As I have mentioned in my previous Dance Diary, I am one of the founders and organisers of the Athens Tap Jams, another series of community-based events of percussive dance which does not receive any external funding. In a much smaller scale I do relate to what the organiser of Coetáni is going through, and I, therefore, have decided to write this post. Last Tuesday the Athens Tap Jam community hosted a fundraising Tap Jam to help and show its support to Coetáni Experimental Flamenco Festival. Tap dancers, singers, flamenco artists and jazz musicians all jammed together and experimented with their arts, their bodies, their shoes. ATJ is an official sponsor of Coetáni and the money raised at the JAM was added to the festival’s Indiegogo Campaign which you can find here: https://www.indiegogo.com/projects/coetani-experimental-flamenco-festival.
Coetáni wants to transform Flamenco dancing in Greece, give it another twist, look at it from another angle, EXPERIMENT with it; ‘just like the new government is doing with Greece’, an international news anchor might say! In order for Coetáni to become an annual gathering of important people and flamenco enthusiasts who are willing to experiment, and since it cannot find any domestic funding, it has to look into international funding organisations. In order for its audiovisual promotion to convince outsiders, Coetáni has sought help through crowdfunding in order to create a documentary film of the first ever international experimental flamenco festival in Greece. In support of dance, percussive arts, experimental arts and inaugural brave attempts, I urge you to take a close look at this campaign and to contribute in any way you can.
In dance we trust, because EARTH, without ART is just ‘EH’.
By: Tone H. Erlien
Finally, my project will be realized
For an update many of you maybe are curious knowing about, I can finally say IT`S HAPPENING!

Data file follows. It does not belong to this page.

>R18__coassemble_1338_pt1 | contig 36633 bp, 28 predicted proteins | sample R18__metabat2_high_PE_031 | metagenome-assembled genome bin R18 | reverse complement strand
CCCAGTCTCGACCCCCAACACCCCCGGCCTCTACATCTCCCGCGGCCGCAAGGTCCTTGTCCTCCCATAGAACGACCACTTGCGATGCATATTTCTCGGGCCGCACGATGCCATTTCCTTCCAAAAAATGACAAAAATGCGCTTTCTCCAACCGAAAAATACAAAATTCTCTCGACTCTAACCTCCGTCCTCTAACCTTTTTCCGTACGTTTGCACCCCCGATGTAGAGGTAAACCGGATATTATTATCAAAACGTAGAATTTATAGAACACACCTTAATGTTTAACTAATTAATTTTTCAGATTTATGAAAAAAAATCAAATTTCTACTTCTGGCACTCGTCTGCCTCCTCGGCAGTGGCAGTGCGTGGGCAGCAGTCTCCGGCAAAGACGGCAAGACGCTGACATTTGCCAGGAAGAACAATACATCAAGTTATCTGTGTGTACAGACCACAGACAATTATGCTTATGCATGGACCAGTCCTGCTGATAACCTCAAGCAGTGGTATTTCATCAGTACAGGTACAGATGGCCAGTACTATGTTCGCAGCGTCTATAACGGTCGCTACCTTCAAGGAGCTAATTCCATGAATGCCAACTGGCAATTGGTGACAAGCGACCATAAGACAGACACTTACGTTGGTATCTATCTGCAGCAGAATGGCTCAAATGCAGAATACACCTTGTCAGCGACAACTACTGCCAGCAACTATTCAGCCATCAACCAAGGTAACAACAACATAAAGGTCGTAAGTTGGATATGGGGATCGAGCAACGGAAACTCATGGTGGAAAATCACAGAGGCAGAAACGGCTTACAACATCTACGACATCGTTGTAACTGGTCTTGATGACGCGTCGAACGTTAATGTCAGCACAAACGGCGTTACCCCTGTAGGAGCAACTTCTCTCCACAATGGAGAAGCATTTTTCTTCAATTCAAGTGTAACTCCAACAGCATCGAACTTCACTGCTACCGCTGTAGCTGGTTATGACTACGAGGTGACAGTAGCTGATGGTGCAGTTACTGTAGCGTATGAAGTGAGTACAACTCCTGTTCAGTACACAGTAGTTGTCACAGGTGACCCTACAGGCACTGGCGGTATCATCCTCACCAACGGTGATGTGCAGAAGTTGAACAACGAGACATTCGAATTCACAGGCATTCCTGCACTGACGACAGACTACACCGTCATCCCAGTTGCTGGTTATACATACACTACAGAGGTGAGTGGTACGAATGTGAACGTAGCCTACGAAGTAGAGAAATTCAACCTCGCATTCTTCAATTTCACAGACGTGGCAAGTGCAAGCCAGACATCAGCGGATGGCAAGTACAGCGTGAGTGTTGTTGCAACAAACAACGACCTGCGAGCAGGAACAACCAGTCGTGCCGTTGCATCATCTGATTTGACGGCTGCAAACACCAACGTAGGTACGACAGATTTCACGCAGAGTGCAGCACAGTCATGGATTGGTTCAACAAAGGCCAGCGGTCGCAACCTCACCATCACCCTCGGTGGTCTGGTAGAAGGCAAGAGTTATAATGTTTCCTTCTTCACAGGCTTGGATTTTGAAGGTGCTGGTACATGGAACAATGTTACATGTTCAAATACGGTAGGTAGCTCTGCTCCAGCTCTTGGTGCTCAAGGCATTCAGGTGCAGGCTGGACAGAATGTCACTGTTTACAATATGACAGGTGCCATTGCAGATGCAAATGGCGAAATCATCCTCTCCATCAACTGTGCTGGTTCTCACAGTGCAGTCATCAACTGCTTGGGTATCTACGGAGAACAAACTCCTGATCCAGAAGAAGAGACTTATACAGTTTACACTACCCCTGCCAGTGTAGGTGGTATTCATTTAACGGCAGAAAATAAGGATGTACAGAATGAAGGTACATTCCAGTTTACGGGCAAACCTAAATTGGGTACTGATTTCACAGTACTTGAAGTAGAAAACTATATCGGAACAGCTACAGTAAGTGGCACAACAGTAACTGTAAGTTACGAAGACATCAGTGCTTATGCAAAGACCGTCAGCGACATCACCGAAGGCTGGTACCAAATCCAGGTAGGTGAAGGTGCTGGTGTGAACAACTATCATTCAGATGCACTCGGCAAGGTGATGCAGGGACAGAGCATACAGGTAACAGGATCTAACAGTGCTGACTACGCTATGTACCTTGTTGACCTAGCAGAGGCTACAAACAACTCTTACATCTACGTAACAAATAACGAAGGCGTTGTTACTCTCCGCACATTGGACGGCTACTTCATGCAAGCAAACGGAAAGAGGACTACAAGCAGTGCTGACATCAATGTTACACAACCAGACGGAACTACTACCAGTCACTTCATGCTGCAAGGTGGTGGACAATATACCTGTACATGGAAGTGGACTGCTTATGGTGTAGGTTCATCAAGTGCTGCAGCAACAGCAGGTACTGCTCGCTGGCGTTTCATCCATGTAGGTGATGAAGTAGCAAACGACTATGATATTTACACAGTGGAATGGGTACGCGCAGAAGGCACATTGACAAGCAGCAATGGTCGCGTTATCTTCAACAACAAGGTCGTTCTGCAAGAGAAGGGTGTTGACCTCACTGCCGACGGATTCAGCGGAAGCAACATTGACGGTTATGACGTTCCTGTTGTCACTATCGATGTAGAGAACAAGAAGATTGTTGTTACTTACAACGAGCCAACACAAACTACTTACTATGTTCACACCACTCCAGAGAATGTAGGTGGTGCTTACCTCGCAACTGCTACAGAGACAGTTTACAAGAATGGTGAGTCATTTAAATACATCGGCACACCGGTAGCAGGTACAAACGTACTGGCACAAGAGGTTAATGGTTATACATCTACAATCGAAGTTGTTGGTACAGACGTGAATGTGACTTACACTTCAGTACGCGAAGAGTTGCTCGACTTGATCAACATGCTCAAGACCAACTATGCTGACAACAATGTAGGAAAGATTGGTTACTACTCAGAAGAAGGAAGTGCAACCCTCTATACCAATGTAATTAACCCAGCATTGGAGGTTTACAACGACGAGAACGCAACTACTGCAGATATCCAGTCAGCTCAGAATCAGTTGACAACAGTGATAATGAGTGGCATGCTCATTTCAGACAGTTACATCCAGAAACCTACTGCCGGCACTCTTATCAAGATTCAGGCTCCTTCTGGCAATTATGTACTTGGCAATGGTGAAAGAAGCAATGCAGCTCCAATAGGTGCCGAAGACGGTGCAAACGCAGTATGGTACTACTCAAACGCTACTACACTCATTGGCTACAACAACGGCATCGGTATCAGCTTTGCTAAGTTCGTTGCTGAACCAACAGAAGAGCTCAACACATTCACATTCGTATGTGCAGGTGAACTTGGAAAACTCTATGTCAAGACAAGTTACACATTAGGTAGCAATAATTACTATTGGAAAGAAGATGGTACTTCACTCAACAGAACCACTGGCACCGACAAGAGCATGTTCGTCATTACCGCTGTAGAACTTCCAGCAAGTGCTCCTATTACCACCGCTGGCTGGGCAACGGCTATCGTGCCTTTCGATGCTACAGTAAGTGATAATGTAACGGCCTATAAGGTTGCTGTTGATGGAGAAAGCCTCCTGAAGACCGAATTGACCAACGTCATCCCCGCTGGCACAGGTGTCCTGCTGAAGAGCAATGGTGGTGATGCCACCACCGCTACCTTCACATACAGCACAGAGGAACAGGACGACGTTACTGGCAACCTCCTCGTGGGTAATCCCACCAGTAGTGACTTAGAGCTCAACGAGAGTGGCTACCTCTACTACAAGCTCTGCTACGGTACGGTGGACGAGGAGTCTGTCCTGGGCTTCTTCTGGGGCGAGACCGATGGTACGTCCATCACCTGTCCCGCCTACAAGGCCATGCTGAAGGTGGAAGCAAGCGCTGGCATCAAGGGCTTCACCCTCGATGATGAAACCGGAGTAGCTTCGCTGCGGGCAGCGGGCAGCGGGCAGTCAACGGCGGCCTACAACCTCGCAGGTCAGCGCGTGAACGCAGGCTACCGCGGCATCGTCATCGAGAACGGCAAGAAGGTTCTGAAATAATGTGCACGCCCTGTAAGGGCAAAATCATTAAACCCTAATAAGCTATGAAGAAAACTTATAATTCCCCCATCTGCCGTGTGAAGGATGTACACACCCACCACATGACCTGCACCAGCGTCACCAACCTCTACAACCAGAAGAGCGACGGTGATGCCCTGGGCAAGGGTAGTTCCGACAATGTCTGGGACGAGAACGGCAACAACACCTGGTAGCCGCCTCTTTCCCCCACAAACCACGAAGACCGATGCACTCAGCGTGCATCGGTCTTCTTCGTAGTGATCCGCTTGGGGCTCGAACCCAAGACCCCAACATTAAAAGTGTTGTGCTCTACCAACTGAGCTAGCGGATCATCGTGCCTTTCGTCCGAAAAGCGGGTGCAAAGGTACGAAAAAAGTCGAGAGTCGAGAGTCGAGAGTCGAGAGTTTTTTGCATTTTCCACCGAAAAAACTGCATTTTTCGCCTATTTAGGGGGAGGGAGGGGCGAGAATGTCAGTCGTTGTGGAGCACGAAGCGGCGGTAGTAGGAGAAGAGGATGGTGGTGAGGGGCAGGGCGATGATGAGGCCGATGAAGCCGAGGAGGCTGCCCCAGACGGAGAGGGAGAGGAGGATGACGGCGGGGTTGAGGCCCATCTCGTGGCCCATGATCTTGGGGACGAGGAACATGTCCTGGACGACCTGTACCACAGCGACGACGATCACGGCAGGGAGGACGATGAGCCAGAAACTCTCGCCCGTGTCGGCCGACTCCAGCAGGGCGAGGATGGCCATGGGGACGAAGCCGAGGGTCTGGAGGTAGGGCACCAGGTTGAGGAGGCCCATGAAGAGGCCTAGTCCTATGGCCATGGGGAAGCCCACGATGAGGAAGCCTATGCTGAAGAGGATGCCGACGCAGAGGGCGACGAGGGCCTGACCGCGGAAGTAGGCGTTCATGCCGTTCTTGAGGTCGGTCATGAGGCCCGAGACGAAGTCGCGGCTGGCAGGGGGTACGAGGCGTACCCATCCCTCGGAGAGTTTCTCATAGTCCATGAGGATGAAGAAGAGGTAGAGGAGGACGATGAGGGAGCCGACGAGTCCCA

As you all know I was working on applications and project plans during the last year of Choreomundus. Several times I returned to Trondheim for meetings and what I answered you when you asked how it went was; Well, the meeting went good but I have to wait and see if the applications went through. After revising the applications and plans thoroughly, we (Marit Stranden, the director of the now Sff-senter and I) sent in applications for the Trondheim municipality and South-Trøndelag county and the Norwegian Art Council. Mid-December we finally got positive answers of the two allocations. When Christmas came I could finally take a deep breath and be very happy with the thought of starting planning three dance exhibitions. The Norwegian center of folk music and folk dance will own the project, I will be the project manager and we will collaborate the three largest museums of South-Trøndelag and many others in a very exciting and growing network, collaborating about new museology, intangible cultural heritage and DANCE dissemination and practice.
The idea of the project is to make interactive exhibitions with the engagement of the dance communities, dance research network and the main museums in Trondheim. The goal is to produce three rich exhibitions that can serve as a start of permanent dance exhibitions and installations in Trondheim. I can´t wait to start officially 1st of February!
As for now I can say that the first exhibition, named “Dances in Norway” will be presented next spring (2016) at Ringve - the music museum in Trondheim, then one exhibition, “Dance hits the last 100 years” at the Folk museum Sverresborg and last but not least, a motion capture interactive installation as the third exhibition at Rockheim late 2017!
This three-year project will create a blog and a webpage for promoting development, events, the work with the exhibitions, great achievements in addition to post relevant dance research and material. This will also serve as a bank of knowledge material and practical dance tips for the exhibition guests and school classes coming to experience the exhibitions.
I´ll keep you posted!
Disclaimer: The views and opinions expressed in all posts are those of the authors and do not necessarily reflect the views of the association or the MA program.